Harðfiskur – Icelandic hard (dried) fish

Continuing with the Þorri theme, here is the single most popular food you will find on the Þorri buffet. It is a popular snack in Iceland, and many people take some with them when they go abroad on holiday.

Of the traditional Icelandic foods, harðfiskur and skyr are probably the two which most appeal to foreigners. I have received several e-mails from people asking how to make harðfiskur or where to buy it abroad, and so I decided it was time to give a description of how it's made.

Many kinds of fish dry well, but traditionally it is mostly cod, haddock and ocean catfish (wolf-fish) that are dried. Flounder also makes excellent harðfiskur, and in some areas of Iceland people also dry arctic char. 

Drying haddock, cod and flounder:
Wash the fish and scrape off the slime. Gut the fish and remove the head. Haddock and cod can either be butterflied or filleted before drying. Flounder is filleted. If you butterfly the fish, you must take care to keep the fish spread open while it is drying. To hang, cut a small slit through the flesh and skin of the tail end of the fillet, and thread a wooden dowel or a piece of string through it. The fish may be dipped briefly in brine before drying (recommended for flavour and prevention of spoilage during the drying process). Hang out to dry. To properly dry the fish, it should be done outside, in fairly cool (below 10 °C) and dry weather. The fish needs air movement to dry properly, and if it is windy, the wind will keep flies off the fish. Drying time depends on wind, air temperature and humidity.

Butterflied, dried cod's heads.
When the fish is dry and papery to the touch, it should be ready for eating. Test it by breaking the thickest part of it, and if it breaks easily and is dry all the way through, you can eat it. The fish should now be beaten with a small mallet, a meat hammer or a rolling pin, until it flakes easily and can be torn apart with the hands. Eat it either as it is, or spread with butter.

Drying catfish/wolf-fish:
Ocean catfish (also known as wolf-fish), is fattier than cod or haddock, and needs to be dried faster to avoid spoilage. Fillet the fish and cut the fillet into two or four strips lengthwise, depending on size. Don't separate each two strips completely, but leave about an inch of the skin uncut. Cut the flesh into 1 1/2 cm. wide strips, taking care not to cut through the skin. Now you have what is known as riklingur in Icelandic. Hang on a wooden dowel and put out to dry. When it is dry, the riklingur can easily be cut into pieces with a pair of scissors, and the flesh can be easily torn from the skin. It is not necessary to beat this fish, unless it is so hard you worry about breaking your teeth on it!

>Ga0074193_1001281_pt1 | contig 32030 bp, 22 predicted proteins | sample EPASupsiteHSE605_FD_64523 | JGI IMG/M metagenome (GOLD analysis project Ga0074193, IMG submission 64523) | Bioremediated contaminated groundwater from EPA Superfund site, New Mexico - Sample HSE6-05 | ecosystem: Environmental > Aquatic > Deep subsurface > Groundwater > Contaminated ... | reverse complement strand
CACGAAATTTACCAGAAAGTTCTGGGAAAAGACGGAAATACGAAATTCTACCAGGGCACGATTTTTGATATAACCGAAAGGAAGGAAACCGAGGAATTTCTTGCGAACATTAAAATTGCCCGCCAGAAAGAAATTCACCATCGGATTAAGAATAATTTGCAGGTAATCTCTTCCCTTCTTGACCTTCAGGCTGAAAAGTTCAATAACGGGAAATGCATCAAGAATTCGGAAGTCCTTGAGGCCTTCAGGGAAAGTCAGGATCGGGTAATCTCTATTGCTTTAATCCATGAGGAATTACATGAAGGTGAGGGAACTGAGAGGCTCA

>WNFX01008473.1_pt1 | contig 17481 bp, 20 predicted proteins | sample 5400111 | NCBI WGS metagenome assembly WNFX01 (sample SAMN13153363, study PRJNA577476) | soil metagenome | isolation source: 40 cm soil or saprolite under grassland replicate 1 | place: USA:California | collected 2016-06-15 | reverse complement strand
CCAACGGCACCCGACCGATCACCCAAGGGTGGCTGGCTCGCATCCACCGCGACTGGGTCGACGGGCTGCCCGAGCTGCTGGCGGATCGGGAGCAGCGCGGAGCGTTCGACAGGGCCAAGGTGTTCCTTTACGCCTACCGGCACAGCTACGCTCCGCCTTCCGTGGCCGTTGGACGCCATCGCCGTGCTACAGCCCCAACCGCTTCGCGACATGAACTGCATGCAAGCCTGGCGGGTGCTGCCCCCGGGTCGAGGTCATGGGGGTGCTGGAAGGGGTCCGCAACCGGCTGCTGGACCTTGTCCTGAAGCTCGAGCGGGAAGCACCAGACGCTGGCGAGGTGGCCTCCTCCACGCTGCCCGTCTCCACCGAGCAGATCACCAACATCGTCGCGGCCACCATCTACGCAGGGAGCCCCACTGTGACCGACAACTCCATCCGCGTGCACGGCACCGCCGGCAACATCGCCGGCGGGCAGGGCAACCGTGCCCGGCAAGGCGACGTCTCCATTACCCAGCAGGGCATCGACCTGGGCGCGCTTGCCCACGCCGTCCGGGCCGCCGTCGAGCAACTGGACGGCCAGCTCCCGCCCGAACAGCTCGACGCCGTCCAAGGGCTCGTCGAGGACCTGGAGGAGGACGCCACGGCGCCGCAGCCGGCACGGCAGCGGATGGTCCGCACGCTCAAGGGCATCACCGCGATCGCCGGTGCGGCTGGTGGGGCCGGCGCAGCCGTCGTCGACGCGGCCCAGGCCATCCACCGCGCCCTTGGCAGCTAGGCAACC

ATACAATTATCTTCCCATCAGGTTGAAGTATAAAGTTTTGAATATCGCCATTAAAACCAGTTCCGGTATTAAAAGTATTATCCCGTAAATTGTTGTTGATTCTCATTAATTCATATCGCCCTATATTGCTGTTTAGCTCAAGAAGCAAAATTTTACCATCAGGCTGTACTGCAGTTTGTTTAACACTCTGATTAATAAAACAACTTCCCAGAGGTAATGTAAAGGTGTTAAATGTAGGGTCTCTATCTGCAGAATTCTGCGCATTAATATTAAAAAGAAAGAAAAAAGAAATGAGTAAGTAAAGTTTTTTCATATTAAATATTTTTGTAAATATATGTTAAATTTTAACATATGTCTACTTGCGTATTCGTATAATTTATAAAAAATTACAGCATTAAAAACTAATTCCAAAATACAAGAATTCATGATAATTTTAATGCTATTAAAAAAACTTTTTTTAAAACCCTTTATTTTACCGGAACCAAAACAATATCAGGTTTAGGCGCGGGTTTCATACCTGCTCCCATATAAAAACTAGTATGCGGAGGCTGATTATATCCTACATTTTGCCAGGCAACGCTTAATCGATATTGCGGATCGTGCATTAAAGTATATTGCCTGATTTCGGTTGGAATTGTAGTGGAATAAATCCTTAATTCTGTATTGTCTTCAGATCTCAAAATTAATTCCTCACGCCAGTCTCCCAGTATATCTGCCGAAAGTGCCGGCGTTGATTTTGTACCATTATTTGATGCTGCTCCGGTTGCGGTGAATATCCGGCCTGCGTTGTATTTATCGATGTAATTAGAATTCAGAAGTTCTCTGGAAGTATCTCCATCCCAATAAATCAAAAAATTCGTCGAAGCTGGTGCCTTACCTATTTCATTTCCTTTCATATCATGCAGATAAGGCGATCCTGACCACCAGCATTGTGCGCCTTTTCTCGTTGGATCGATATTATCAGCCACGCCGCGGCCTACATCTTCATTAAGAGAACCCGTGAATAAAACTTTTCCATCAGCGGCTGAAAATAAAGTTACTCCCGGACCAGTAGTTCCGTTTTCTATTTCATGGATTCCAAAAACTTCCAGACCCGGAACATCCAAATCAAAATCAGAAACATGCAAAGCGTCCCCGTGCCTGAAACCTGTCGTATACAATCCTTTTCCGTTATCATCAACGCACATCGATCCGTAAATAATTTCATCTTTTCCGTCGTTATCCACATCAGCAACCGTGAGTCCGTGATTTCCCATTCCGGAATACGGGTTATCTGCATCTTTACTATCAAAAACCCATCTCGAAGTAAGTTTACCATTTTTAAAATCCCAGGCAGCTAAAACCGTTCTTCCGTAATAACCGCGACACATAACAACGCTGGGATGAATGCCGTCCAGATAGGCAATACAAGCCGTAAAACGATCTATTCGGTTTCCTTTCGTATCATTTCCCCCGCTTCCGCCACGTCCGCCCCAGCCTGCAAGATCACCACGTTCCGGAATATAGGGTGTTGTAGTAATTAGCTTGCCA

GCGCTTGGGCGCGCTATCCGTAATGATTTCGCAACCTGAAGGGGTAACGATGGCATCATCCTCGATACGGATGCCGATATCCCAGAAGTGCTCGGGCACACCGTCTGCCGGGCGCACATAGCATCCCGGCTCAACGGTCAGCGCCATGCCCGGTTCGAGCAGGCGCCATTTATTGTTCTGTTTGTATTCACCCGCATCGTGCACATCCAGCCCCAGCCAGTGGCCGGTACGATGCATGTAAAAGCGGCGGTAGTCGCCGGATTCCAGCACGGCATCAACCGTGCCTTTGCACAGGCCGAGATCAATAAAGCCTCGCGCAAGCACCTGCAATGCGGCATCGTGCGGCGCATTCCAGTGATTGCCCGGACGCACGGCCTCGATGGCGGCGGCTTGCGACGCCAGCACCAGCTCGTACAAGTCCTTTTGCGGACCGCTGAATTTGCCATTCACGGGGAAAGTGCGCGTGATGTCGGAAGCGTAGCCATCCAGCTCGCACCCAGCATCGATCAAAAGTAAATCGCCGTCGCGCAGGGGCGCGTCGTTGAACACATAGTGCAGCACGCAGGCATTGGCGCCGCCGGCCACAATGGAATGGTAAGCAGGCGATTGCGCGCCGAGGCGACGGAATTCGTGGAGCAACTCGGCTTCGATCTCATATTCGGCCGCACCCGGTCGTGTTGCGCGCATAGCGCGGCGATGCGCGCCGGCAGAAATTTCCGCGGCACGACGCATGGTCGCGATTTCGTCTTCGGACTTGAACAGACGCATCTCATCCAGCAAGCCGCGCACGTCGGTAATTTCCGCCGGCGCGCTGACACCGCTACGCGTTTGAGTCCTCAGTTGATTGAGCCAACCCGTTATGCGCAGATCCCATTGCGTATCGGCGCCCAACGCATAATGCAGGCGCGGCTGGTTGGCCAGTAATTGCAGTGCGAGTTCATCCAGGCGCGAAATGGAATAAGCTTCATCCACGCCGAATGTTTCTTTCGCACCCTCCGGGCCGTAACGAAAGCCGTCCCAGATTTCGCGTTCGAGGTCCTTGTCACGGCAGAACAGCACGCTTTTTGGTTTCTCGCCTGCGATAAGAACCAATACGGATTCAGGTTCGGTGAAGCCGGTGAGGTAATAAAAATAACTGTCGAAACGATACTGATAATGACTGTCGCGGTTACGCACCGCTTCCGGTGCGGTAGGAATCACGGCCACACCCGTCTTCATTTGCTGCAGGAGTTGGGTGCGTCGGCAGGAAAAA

Fish that is dried whole with only the head and guts removed is called skreið (stockfish in English). It dries more slowly and will therefore have a stronger flavour, and it needs to be beaten much more before it is soft enough to eat. Skreið is a popular commodity in some African countries, where it is reconstituted and used in all kinds of dishes.

Mass produced harðfiskur is made by fan or oven drying. It dries faster than wind-dried harðfiskur, and has less flavour.

There is a type of semi-dried fish called siginn fiskur, that has been allowed to hang for a few days until it has dried a bit and the flesh is firm like that of salt fish. It has a strong flavour and some would say it is spoiled, but it is still safe to eat. It is not nearly as pungent as skate, the traditional food eaten two days before Christmas, and which has been allowed to go well and truly rotten (more on that later, or check out the mother site if you can’t wait to read about it.

Siginn fiskur, usually haddock or cod, is traditionally served with plain boiled potatoes and white (béchamel) sauce.


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Ludvik Kaaber said...

Just want to venture the comment that my father, who athough a Reykjavík boy was at Skógar near (the infamous) "Eyjafjallajökull" in 1918 at the age of 9, told me that dried cod heads were then used as candy for children. Sugar or chocolate-based candies had apparently not made a breakthrough in Iceland in those days. I am not surprised, knowing that the heads of various animals (e.g. sheep and swine) are delicacies in many cultures for the rich varieties of meat and fat they contain.

As far as I know dried fish is by no means an Icelandic specialty - how could it be? Russians living near the ocean dry fish over all their eleven hours of the sun's circuit. If Alaskans and Canadians don't do that too, they are not the people I think they are. I happen to know that Koreans also eat dried fish ccn gusto, although, in my opinion, they should not spice it with anise.

Well processed dried catfish is a good proof of the Lord's love for mankind, I say.

Finally, as regards "siginn fiskur", this is an example of autolysis, i.e. decomposition that is not due to bacterial action. It makes the taste very distinctive, and quite good. I am used to eat it as described in the article, but with the addition of boiled rutabaga. Rutabaga feature prominently in many "traditional" Icelandic disthes (i.e. emulating the period from say mid 19th Century to WWII or thereabout.